Former Research Fellow
James Cook University
Understanding of the links between coral reef ecosystems, the goods and services they provide to people, and the wellbeing of human societies.
Examining the multi-scale dynamics of reefs, from population dynamics to macroevolution
Advancing the fundamental understanding of the key processes underpinning reef resilience.
From 2005 to 2022, the main node of the ARC Centre of Excellence for Coral Reef Studies was headquartered at James Cook University in Townsville, Queensland (Australia)
Former Research Fellow
James Cook University
Amelia was born and raised in Washington, D.C. She completed her B.A. in Biology at Barnard College of Columbia University in New York City. Seeking warmer weather, she moved to Townsville to complete her Graduate Diploma and PhD at The ARC Centre of Excellence for Coral Reef Studies at James Cook University. Amelia’s PhD research focused on the effects of suspended sediment on early life history stages of coral reef fish. During this time, Amelia also worked as a water quality scientist for the Marine Monitoring Program at TropWater.
Amelia’s broader research focuses on connecting ecological and spatial data to assess responses of coastal and marine systems to threats, in order to determine ecological ramifications of ecosystem degradation. She uses this ecological information to aid in decision making about management interventions. Amelia’s current research focuses on the prioritization of management actions on islands in Western Australia and Queensland. The aim of this work is to create a decision support software to aid managers in objective decision making about where to allocate resources to achieve the greatest gains in biodiversity protection. This project is in collaboration with the Department of Parks and Wildlife in Western Australia and the Queensland Parks and Wildlife Service. Her work is part of the Conservation Planning research group led by Prof. Bob Pressey. She is also involved in several other collaborative research projects. These include: 1) understanding how dredging affects fisheries in Western Australia, in collaboration with Curtin University, WA Department of Parks and Wildlife, and WA Fisheries, as part of the WAMSI Dredging Science node; 2) Quantifying the effects of land-based runoff on fisheries in Melanesia, as part of a SNaPP working group led by University of Queensland; and 3) Understanding drivers of coral reef health in Myanmar, in collaboration with Cornell University, the Environmental Defense Fund, and Fauna & Flora International.
For a full list of publications, please visit Amelia’s JCU research profile. Amelia can also be found on Google Scholar and ResearchGate.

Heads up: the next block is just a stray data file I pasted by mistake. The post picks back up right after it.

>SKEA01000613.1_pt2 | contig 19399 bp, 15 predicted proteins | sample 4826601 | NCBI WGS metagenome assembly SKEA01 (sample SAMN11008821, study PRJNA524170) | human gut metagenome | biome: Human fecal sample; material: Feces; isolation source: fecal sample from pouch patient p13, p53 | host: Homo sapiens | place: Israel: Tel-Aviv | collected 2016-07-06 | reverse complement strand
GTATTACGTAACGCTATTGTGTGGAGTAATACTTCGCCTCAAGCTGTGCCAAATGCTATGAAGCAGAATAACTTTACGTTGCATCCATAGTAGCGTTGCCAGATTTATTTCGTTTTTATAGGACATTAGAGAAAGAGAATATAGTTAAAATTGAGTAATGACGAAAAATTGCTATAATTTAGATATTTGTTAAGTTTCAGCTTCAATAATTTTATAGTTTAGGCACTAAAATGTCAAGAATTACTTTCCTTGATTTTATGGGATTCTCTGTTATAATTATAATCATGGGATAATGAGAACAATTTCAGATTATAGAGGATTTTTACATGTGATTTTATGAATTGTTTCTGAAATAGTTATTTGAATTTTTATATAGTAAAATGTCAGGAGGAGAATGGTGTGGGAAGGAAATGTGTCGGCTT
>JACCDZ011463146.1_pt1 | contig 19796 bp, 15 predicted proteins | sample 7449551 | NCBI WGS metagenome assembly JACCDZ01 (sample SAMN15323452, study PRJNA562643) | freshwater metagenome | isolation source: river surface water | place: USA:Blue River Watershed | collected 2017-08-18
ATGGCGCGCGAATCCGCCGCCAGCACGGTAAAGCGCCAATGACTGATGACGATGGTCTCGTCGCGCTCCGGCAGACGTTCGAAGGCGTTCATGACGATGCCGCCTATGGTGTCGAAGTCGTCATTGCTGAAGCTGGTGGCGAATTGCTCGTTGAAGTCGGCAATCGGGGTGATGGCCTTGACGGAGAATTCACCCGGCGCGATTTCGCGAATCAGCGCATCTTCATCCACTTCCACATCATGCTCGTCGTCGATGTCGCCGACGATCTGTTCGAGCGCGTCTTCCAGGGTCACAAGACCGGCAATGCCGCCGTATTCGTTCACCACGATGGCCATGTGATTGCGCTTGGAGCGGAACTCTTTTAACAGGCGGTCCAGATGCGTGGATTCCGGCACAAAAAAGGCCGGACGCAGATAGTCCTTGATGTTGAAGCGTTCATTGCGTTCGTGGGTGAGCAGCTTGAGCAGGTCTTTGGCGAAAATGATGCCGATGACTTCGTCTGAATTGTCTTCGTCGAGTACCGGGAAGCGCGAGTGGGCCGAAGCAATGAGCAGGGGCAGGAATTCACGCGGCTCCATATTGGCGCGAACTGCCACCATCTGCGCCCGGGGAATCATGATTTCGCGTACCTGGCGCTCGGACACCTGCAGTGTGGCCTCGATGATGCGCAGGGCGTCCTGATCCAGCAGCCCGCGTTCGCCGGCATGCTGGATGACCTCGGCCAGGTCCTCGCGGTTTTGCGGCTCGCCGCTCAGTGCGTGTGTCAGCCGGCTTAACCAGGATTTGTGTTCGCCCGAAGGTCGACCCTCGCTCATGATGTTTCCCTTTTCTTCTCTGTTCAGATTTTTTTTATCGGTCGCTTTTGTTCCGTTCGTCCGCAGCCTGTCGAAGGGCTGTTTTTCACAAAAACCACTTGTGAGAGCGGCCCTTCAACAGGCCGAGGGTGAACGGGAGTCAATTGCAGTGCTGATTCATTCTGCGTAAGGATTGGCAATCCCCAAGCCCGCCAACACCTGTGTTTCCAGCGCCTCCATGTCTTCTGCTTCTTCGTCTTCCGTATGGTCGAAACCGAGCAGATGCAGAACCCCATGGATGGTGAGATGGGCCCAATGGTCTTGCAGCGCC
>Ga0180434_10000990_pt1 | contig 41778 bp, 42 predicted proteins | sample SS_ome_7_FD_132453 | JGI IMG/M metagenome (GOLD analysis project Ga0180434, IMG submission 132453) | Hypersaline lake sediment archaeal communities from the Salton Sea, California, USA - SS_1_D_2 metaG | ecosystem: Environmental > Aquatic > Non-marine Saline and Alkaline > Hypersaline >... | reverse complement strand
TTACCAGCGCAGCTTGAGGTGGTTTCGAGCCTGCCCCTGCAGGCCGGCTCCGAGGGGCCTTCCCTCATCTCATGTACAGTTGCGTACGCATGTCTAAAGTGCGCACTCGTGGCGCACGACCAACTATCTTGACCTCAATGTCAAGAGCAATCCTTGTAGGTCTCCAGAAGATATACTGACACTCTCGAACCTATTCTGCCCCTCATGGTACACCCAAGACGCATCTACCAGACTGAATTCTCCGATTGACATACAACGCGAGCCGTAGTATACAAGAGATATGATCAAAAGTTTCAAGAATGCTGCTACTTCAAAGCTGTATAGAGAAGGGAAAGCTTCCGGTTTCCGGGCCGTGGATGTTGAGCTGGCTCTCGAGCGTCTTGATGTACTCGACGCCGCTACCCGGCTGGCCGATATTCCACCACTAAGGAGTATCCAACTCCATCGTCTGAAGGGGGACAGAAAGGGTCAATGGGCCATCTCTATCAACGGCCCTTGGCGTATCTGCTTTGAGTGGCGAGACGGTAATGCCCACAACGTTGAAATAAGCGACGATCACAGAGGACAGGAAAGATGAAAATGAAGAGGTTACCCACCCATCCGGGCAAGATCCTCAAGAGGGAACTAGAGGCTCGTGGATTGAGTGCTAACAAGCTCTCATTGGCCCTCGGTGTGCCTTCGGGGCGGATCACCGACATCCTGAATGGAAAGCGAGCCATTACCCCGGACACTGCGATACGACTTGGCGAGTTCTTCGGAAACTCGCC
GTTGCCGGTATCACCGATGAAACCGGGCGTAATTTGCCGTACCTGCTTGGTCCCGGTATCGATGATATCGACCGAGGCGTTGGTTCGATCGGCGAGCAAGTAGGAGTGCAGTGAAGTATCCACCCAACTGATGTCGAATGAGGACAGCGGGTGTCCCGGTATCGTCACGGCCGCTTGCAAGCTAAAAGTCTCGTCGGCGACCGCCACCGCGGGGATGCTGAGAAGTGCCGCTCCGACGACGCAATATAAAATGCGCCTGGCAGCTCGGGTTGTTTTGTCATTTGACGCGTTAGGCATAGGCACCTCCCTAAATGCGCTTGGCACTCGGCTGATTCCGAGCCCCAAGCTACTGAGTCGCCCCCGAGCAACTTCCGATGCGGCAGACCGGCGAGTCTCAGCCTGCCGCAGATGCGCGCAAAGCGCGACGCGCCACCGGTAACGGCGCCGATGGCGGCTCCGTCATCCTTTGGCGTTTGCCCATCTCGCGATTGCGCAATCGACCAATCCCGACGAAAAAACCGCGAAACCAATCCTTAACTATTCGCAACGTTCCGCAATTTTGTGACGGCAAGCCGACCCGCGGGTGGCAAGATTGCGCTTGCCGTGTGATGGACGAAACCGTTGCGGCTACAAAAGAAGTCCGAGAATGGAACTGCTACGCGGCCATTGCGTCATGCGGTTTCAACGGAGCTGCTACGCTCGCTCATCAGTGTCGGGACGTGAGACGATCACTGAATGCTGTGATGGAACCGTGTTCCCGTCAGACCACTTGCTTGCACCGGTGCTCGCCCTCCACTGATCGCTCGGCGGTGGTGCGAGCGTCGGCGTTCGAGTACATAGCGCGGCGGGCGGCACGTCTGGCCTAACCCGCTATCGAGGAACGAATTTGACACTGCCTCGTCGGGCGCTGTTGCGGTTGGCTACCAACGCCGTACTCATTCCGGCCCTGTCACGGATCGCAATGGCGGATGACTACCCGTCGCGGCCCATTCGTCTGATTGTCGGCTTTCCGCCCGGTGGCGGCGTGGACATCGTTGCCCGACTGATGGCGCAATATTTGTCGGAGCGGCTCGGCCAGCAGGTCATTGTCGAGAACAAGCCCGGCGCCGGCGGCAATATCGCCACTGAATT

New DNA techniques are being used to understand how coral reacted to the end of the last ice age in order to better predict how they will cope with current changes to the climate. James Cook Univer
A new study on the effects of climate change in five tropical countries has found fisheries are in more trouble than agriculture, and poor people are in the most danger. Distinguished Profess
James Cook University researchers have found brightly coloured fish are becoming increasingly rare as coral declines, with the phenomenon likely to get worse in the future. Christopher Hemingson, a
Researchers working with stakeholders in the Great Barrier Reef region have come up with ideas on how groups responsible for looking after the reef can operate more effectively when the next bleaching
Abstract: As marine species adapt to climate change, their heat tolerance will likely be under strong selection. Individual variation in heat tolerance and its heritability underpin the potential fo
Abstract: The Reef Ecology Lab in KAUST’s Red Sea Research Center explores many aspects of movement ecology of marine organisms, ranging from adult migrations to intergenerational larval dispersal
Abstract: Macroalgal meadows are a prominent, yet often maligned component of the tropical seascape. Our work at Ningaloo reef in WA demonstrate that canopy forming macroalgae provide habitat for ad
Abstract: Sharks are generally perceived as strong and fearsome animals. With fossils dating back at least 420 million years, sharks are not only majestic top predators but they also outlived dinosa
Abstract: Connectivity plays a vital role in many ecosystems through its effects on fundamental ecological and evolutionary processes. Its consequences for populations and metapopulations have been
Abstract: Evolution of many eukaryotic organisms is affected by interactions with microbes. Microbial symbioses can ultimately reflect host’s diet, habitat range, and even body shape. However, how
Abstract: The past few years have seen unprecedented coral bleaching and mortality on the Great Barrier Reef (GBR) but the consequences of this on biodiversity are not yet known. This talk will expl